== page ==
"This play asks the dramatic question, what would have happened if Romeo and Juliet had not died so very young and had gotten married like the rest of us?" Sandoval says.
 
The answer amused Risetto: "I laughed out loud several times during this charming and thoughtful play."
A grilled cheese sandwich is best with a gooey cheese -- but it's never bad.

A NATION OF CHEESE ROLLS INTO TOWN 
 
Your long wait is over! The American Cheese Society's Annual Conference and Competition arrives at the Iowa Events Center this week. More than 1,200 cheese and specialty food professionals are expected for the seminars, competitions and cheesy revelry. 
 
The Cheese Shop of Des Moines is hosting a free block party tomorrow -- Wednesday, July 27 -- from noon to 4 p.m. on Rollins Avenue., just south of the Shops at Roosevelt. They'll have cheese samplings and other treats, including a beer garden. "Come and meet our favorite national cheesemakers, who will be offering samples," says owner C.J. Bienert.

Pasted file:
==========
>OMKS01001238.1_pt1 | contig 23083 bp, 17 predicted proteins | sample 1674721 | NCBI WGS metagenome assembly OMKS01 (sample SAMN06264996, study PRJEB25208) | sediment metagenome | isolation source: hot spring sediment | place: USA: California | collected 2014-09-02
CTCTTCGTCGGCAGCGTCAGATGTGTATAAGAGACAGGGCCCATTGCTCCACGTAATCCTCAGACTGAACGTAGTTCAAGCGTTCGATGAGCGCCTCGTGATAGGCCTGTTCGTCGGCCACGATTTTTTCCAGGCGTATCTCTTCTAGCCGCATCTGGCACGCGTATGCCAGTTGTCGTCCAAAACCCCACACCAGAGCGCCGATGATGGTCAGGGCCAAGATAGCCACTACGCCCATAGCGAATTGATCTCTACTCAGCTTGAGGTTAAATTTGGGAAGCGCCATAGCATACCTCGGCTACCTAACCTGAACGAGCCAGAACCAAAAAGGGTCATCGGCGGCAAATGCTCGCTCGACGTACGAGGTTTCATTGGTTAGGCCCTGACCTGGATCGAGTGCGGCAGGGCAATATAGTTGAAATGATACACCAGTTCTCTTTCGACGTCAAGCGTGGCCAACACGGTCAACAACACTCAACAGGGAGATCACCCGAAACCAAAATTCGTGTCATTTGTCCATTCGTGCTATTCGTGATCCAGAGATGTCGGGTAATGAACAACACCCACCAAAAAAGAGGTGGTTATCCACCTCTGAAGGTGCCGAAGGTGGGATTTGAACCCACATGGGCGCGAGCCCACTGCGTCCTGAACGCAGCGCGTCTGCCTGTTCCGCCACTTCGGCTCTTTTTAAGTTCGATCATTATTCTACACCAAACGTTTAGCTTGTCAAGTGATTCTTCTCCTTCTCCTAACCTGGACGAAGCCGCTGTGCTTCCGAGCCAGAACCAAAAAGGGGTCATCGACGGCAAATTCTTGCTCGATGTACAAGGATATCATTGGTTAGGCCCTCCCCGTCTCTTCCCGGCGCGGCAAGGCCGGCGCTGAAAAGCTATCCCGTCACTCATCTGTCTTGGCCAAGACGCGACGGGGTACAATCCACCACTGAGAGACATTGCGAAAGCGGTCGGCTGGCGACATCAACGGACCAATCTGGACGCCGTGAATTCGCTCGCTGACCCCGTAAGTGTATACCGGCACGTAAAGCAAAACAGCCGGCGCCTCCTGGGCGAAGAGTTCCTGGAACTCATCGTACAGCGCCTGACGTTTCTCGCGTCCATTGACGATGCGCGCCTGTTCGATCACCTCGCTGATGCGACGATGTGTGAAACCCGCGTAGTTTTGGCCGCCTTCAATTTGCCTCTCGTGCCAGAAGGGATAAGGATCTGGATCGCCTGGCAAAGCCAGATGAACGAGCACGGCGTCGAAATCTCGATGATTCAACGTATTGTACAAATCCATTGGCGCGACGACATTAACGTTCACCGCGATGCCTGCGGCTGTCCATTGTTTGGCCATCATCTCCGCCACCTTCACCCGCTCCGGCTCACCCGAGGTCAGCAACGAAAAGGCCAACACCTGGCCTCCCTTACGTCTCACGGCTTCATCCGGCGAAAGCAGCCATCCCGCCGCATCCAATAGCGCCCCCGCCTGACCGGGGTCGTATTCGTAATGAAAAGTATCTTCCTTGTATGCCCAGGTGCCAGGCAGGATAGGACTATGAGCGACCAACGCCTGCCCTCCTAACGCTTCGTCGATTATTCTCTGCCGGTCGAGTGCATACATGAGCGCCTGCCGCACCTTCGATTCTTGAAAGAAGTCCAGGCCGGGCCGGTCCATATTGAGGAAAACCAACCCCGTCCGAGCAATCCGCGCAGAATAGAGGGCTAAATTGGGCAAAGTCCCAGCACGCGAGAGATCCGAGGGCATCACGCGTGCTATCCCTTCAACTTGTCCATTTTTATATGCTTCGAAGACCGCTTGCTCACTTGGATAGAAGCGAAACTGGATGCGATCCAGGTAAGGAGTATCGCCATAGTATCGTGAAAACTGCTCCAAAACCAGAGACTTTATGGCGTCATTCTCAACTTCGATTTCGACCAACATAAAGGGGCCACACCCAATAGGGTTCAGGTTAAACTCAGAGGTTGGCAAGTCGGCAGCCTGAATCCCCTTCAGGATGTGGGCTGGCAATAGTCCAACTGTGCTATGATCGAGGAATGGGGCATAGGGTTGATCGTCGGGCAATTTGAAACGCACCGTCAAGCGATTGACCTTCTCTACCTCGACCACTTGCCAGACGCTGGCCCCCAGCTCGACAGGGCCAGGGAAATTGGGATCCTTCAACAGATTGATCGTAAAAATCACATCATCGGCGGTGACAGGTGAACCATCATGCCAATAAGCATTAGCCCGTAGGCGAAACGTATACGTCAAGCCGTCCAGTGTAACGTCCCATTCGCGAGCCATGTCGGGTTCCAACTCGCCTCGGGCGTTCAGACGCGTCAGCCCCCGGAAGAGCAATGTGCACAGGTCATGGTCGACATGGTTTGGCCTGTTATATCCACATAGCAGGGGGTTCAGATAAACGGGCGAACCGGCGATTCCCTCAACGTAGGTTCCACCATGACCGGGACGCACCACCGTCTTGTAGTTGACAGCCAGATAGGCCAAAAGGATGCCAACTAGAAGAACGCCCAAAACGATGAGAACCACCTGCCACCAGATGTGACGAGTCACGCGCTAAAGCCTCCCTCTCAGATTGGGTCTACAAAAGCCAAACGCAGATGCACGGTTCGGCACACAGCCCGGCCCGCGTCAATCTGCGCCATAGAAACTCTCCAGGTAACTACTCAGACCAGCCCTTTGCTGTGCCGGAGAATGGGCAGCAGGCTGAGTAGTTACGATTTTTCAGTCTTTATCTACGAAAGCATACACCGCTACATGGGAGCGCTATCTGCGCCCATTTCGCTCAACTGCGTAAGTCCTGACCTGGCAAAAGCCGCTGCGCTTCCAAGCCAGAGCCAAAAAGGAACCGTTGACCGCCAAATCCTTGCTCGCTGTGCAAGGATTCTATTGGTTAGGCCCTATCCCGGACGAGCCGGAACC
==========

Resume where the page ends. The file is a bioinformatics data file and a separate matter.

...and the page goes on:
Then on Saturday, July 30, from 7 to 9:30 p.m., the Iowa Events Center's doors swing open for the Festival of Cheese, when the public can sample more than 1,800 artisan and specialty cheeses alongside preserves, chocolate, wine, cider and craft beer. Cheeses will also be available for purchase at cut-rate prices. Tickets cost $60.

Find details on the American Cheese Society website. And for a better understanding of cheese, in its many varieties, read this article from the current issue of dsm magazine.
Spirits soar in the uplifting atmosphere of each Iowa Arts Summit. The next one is Aug. 5.

SUMMIT CELEBRATES THE ARTS